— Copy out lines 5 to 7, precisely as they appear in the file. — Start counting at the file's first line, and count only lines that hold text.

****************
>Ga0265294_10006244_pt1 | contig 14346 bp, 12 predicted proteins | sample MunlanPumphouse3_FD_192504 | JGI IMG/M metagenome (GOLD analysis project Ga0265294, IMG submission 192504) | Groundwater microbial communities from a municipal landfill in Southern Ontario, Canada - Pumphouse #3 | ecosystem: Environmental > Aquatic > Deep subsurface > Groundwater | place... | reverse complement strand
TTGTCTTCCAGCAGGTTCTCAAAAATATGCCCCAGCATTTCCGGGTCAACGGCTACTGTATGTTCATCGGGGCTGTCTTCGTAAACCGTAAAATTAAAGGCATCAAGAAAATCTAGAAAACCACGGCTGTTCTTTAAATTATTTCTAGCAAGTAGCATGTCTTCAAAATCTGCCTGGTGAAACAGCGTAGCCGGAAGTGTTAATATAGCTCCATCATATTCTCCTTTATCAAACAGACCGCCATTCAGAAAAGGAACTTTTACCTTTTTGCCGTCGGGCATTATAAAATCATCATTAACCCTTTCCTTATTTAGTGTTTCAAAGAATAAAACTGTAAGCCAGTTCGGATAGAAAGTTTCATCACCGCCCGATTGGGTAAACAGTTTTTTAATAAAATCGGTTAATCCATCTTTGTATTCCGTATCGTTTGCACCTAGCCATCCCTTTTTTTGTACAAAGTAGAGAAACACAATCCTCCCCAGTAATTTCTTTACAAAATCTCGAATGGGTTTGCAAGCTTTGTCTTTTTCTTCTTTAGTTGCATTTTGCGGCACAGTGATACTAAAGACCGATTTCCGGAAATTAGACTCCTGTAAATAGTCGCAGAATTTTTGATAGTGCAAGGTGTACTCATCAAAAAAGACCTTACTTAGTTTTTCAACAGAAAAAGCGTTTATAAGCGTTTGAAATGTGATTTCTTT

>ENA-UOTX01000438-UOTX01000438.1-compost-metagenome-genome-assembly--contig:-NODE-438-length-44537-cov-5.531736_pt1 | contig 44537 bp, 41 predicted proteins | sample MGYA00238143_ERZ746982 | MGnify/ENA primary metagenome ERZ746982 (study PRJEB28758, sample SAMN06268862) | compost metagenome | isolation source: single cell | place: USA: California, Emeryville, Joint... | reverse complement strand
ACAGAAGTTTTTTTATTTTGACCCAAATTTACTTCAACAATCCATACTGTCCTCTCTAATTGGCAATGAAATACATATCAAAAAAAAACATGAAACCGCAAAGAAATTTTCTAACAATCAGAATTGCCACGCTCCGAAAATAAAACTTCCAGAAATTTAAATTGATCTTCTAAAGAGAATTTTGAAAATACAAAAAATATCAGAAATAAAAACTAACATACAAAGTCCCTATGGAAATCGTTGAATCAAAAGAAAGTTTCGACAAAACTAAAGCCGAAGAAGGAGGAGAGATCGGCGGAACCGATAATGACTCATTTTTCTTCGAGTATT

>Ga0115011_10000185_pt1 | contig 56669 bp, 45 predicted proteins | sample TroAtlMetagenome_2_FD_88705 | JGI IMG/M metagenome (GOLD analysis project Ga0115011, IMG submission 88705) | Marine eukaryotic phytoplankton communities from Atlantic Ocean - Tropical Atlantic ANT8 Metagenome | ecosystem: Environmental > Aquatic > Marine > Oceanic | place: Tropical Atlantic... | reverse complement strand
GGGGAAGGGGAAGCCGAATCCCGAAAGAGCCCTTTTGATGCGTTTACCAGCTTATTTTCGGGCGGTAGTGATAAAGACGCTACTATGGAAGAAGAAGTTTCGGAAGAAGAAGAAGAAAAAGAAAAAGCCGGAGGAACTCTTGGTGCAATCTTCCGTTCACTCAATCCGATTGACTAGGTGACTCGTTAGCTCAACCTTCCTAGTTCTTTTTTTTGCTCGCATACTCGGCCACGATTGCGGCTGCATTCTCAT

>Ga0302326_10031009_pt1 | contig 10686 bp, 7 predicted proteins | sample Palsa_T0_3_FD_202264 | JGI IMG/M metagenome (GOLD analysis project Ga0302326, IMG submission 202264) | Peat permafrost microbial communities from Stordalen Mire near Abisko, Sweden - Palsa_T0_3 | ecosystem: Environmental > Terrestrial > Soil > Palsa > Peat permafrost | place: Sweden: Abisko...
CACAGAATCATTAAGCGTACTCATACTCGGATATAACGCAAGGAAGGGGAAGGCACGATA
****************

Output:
>Ga0115011_10000185_pt1 | contig 56669 bp, 45 predicted proteins | sample TroAtlMetagenome_2_FD_88705 | JGI IMG/M metagenome (GOLD analysis project Ga0115011, IMG submission 88705) | Marine eukaryotic phytoplankton communities from Atlantic Ocean - Tropical Atlantic ANT8 Metagenome | ecosystem: Environmental > Aquatic > Marine > Oceanic | place: Tropical Atlantic... | reverse complement strand
GGGGAAGGGGAAGCCGAATCCCGAAAGAGCCCTTTTGATGCGTTTACCAGCTTATTTTCGGGCGGTAGTGATAAAGACGCTACTATGGAAGAAGAAGTTTCGGAAGAAGAAGAAGAAAAAGAAAAAGCCGGAGGAACTCTTGGTGCAATCTTCCGTTCACTCAATCCGATTGACTAGGTGACTCGTTAGCTCAACCTTCCTAGTTCTTTTTTTTGCTCGCATACTCGGCCACGATTGCGGCTGCATTCTCAT

>Ga0302326_10031009_pt1 | contig 10686 bp, 7 predicted proteins | sample Palsa_T0_3_FD_202264 | JGI IMG/M metagenome (GOLD analysis project Ga0302326, IMG submission 202264) | Peat permafrost microbial communities from Stordalen Mire near Abisko, Sweden - Palsa_T0_3 | ecosystem: Environmental > Terrestrial > Soil > Palsa > Peat permafrost | place: Sweden: Abisko...